This week, I profiled Vinod Khosla, whose nearly decade-long quest to close the road to Martin’s Beach, which he bought in 2008, has always been a mystery to me. Here, instead of buying a beach house, he bought an entire community, south of San Francisco, with about 75 little cottages on it and some decent surfing. And then he started fighting to close the gate down to the beach. At one point he hired guards, and five surfers were arrested, which shocked the community and created a public relations disaster.
Mr. Khosla doesn’t even like to swim, has not built himself a house there and seems to have few plans for it. Today, his case is being considered by the Supreme Court, and if chosen, it could reshape policy around California’s 1,100 miles of coastline.
Why did this internet pioneer with a background in greentech investing let himself become such a villain?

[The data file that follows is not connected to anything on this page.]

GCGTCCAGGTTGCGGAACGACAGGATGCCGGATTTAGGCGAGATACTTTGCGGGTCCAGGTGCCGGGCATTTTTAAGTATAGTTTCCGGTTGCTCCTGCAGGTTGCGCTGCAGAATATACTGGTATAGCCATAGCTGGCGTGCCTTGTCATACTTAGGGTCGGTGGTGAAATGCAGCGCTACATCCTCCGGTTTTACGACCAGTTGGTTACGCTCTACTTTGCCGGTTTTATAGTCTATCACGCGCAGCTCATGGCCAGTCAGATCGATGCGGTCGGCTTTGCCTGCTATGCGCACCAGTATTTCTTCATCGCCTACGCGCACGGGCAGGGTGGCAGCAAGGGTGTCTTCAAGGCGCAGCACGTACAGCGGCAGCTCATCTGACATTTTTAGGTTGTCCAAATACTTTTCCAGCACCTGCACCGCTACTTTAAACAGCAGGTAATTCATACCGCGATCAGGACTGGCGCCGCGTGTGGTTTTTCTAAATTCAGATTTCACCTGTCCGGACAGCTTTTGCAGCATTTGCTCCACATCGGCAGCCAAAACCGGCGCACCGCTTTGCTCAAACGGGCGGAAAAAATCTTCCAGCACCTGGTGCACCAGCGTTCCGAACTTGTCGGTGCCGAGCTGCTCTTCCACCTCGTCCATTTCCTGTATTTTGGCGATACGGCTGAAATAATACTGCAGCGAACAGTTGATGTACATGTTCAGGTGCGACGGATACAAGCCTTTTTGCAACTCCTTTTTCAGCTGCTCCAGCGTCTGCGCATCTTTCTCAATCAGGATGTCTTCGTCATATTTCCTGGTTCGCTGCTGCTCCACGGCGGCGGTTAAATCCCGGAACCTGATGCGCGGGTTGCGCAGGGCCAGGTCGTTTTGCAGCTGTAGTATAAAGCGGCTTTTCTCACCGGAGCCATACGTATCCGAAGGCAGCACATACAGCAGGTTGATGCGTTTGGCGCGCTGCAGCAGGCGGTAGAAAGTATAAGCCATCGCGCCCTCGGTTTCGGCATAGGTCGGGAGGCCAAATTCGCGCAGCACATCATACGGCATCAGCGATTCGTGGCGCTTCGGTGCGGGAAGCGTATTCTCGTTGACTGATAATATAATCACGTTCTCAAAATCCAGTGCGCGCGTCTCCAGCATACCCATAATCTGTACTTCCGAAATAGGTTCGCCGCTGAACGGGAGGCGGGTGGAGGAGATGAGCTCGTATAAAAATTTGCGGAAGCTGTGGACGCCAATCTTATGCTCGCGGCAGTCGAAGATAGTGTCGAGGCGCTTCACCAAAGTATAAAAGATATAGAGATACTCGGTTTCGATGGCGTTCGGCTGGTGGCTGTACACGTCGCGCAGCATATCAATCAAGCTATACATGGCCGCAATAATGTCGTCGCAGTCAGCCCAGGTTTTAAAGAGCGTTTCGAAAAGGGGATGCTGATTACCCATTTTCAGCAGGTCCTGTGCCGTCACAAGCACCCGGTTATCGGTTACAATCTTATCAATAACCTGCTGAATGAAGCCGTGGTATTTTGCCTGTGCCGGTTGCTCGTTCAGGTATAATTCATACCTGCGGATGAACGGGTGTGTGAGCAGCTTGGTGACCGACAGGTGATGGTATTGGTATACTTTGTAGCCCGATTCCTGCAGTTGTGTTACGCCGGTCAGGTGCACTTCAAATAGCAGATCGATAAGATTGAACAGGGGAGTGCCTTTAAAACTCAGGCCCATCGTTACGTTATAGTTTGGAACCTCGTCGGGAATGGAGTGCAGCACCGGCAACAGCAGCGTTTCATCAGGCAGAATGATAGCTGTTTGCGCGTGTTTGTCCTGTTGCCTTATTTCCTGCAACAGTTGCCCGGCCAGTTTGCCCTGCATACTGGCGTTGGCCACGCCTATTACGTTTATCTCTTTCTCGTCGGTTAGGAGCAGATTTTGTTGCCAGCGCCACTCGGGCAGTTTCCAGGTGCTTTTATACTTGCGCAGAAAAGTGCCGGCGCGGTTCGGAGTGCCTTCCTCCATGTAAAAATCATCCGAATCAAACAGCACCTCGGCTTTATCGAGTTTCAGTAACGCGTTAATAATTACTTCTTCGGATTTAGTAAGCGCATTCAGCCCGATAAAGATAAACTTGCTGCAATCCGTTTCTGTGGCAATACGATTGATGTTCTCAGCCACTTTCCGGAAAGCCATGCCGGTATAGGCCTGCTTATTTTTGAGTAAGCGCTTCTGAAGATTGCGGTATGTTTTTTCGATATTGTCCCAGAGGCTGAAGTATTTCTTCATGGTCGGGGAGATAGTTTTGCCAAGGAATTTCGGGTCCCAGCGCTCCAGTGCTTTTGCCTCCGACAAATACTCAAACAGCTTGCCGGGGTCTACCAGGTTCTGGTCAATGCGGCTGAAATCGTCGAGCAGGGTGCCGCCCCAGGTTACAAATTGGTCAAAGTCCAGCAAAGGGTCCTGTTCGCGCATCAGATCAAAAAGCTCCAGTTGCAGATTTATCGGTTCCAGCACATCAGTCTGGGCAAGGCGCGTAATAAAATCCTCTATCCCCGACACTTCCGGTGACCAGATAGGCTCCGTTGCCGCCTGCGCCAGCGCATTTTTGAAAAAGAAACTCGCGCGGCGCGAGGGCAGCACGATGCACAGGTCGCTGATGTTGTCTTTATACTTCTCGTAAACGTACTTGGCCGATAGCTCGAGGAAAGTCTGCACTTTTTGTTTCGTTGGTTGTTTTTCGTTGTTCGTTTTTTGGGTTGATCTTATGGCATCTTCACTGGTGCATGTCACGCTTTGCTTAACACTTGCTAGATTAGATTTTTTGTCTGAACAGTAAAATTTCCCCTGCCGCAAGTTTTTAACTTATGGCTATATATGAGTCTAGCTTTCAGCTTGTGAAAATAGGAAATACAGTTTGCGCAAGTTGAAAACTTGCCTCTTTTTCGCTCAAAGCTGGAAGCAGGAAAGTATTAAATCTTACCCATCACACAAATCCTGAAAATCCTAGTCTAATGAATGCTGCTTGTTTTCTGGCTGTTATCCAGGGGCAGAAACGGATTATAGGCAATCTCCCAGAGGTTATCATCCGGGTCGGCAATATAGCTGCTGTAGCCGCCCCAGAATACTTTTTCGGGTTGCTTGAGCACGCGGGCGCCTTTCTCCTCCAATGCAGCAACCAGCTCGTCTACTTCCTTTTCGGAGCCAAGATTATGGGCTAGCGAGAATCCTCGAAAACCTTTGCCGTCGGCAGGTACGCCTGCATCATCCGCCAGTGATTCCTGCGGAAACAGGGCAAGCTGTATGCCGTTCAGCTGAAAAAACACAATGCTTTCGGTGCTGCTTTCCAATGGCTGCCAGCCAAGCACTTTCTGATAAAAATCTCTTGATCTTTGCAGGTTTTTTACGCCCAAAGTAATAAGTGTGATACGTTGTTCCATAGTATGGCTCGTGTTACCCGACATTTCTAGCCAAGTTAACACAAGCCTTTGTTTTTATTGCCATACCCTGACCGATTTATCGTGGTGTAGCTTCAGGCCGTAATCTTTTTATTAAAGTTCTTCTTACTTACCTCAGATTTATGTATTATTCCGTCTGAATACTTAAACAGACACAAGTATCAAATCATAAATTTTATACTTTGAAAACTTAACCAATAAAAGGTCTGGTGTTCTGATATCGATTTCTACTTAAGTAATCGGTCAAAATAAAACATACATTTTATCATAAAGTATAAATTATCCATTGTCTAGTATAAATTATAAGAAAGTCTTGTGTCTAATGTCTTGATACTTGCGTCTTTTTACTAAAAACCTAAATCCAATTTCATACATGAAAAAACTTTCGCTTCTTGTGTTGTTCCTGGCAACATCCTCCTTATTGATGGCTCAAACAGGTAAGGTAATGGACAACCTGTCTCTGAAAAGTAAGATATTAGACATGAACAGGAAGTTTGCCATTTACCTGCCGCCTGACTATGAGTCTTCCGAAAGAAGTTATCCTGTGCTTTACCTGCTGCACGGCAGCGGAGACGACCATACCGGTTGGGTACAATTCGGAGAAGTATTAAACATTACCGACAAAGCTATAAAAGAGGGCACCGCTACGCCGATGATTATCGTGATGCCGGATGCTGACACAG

I’ve asked Mr. Khosla to sit down and talk about it for years, and finally he agreed. He knew my opinion already — I grew up in California and found his quest to close off the beach foolish and vaguely offensive (those open, accessible, public beaches are the state’s great gift to its citizens and visitors).
Mr. Khosla was open and honest, giving me time and walking me through his life and thinking. Over hours of interviews, we talked about what motivates him and what impact he wants to have. It frustrates him that he could be forced to keep a money-losing parking business running, and he feels that the previous owners were treated better, that everyone is now biased against a billionaire.
What emerges in the end is less a story about beach policy than one about a very principled, very focused individual who hates the idea of being swayed by public pressure or legal headaches, who actually finds those pressures to be motivating. He doesn’t even want to win and says it would make him sad. But he can’t stop himself from fighting.